A Playground Built to Keep Sex Offenders at Bay

The scheme was cooked up by a Daytona Beach homeowner's association.

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Daytona Beach, Florida, is exceedingly clear about where registered sex offenders may not live: anywhere within 2,500 feet of a playground, a park, a child care facility, or a school.

Ordinances like this – the state of Florida has a similar one that sets the boundary at 1,000 feet – are designed to keep known predators away from where children naturally congregate. But there's another way to look at the letter of the law: Drop a playground into your community, and the sex offenders must go.

A neighborhood in Daytona Beach has actually just tried this, which law enforcement officials believe may be the first known instance of a homeowners association wielding a playground as a shield. The idea was the brainchild of a local resident, J. Ryan Will, who works by day a prosecutor in the State Attorney's Office. As he told the Daytona Beach News-Journal:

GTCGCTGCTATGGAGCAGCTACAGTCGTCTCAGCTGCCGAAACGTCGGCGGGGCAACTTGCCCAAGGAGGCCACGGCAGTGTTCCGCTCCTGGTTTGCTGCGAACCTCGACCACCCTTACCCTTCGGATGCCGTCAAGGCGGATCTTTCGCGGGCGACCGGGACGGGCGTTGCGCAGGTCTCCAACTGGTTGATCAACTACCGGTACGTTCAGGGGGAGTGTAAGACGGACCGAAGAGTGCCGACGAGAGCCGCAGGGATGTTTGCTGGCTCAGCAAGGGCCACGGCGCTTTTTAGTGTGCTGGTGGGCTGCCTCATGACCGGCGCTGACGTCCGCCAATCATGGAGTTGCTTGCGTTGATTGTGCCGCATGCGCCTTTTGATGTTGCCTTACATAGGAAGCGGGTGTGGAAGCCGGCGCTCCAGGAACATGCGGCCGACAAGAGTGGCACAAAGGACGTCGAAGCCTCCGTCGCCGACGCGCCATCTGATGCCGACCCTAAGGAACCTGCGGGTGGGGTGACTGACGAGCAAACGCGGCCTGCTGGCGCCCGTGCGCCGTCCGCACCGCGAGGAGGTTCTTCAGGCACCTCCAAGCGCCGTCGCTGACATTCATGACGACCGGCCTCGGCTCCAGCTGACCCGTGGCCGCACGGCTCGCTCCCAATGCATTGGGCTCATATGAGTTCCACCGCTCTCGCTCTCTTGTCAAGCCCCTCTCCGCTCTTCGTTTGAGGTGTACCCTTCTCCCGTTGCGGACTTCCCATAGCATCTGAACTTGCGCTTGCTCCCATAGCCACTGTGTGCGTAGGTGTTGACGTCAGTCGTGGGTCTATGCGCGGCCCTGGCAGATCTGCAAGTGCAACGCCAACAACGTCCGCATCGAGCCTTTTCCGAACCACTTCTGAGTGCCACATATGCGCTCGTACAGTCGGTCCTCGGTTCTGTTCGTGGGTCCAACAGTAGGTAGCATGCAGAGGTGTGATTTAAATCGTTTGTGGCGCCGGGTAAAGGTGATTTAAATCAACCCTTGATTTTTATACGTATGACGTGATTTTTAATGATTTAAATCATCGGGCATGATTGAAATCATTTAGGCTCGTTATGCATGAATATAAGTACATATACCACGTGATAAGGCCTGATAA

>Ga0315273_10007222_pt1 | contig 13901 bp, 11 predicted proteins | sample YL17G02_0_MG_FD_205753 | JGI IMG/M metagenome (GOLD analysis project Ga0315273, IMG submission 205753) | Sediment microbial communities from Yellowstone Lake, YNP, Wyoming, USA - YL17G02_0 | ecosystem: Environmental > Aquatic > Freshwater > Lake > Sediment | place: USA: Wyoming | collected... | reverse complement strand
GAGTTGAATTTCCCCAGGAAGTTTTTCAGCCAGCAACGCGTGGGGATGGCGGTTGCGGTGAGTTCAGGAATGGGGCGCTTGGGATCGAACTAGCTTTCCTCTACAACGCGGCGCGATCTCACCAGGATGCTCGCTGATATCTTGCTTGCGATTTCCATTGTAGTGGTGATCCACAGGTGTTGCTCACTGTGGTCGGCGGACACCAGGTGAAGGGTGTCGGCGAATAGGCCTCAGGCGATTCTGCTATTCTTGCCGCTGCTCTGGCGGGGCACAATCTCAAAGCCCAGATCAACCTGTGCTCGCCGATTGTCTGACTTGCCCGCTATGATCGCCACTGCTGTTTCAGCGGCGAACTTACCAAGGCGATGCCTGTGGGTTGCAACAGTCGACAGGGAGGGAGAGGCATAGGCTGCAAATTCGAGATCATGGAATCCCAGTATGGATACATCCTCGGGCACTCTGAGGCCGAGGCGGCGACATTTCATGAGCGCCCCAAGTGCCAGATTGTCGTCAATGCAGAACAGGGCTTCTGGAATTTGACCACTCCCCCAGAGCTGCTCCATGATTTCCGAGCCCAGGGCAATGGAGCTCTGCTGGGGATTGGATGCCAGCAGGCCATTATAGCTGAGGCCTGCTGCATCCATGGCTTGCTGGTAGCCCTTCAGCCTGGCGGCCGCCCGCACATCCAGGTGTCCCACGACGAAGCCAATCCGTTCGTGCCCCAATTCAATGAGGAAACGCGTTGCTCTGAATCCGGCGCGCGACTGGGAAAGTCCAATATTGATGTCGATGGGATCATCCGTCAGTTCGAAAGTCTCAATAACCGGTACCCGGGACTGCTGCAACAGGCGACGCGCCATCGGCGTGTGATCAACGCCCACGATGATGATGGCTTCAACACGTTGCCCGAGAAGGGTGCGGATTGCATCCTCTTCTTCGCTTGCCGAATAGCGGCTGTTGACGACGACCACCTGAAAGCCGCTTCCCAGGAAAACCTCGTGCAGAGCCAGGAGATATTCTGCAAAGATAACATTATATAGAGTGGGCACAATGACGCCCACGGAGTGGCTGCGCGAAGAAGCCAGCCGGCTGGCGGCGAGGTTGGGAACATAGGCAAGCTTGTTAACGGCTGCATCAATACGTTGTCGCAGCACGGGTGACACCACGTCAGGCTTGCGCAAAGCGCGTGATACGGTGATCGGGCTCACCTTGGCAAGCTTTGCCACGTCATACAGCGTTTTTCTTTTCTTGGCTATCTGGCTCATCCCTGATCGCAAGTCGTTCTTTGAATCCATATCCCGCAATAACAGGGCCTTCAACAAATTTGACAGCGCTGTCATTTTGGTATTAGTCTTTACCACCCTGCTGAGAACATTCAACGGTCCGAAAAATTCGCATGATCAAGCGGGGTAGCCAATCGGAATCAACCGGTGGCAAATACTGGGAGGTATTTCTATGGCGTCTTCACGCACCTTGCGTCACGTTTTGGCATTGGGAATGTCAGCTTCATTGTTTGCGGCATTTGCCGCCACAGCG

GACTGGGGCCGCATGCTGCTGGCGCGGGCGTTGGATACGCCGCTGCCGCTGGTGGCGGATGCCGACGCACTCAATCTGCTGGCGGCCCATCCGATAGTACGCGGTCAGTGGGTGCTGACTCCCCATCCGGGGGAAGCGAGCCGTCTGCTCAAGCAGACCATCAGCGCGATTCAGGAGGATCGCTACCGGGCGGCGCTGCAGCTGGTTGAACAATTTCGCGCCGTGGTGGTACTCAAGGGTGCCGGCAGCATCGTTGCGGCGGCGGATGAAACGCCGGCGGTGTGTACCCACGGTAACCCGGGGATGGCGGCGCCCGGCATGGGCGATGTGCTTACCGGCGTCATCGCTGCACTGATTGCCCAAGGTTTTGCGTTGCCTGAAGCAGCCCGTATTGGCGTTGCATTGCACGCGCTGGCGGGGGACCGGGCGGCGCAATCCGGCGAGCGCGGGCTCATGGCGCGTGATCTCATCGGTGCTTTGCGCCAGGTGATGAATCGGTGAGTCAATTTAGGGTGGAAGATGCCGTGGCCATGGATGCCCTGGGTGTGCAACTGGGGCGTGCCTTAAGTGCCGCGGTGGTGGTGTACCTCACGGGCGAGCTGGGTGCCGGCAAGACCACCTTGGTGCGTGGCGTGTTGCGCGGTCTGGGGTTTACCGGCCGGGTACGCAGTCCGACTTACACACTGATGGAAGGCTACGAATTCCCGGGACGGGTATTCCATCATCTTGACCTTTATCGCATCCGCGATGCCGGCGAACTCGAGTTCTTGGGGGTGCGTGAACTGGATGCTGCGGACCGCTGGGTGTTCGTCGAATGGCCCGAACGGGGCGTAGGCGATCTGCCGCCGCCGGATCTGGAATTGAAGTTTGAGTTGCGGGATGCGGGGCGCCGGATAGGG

"I just started looking for ways to keep sex offenders out of the neighborhood and I knew from my job that there were residency requirements with respect to parks and playgrounds."

The homeowner's association voted to assess each home $100 to pay for the $27,000 playground, which sits right in the middle of the only stretch of the neighborhood previously unprotected by a park or school. The scheme is pretty ingenious, although it raises an awkward question about where the sex offenders can go... presumably to those places that can't pull together a fundraising drive for a playground.

Top image: Sanit Fuangnakhon/Shutterstock.com

About the Author

  • Emily Badger is a former staff writer at CityLab. Her work has previously appeared in Pacific StandardGOODThe Christian Science Monitor, and The New York Times. She lives in the Washington, D.C. area.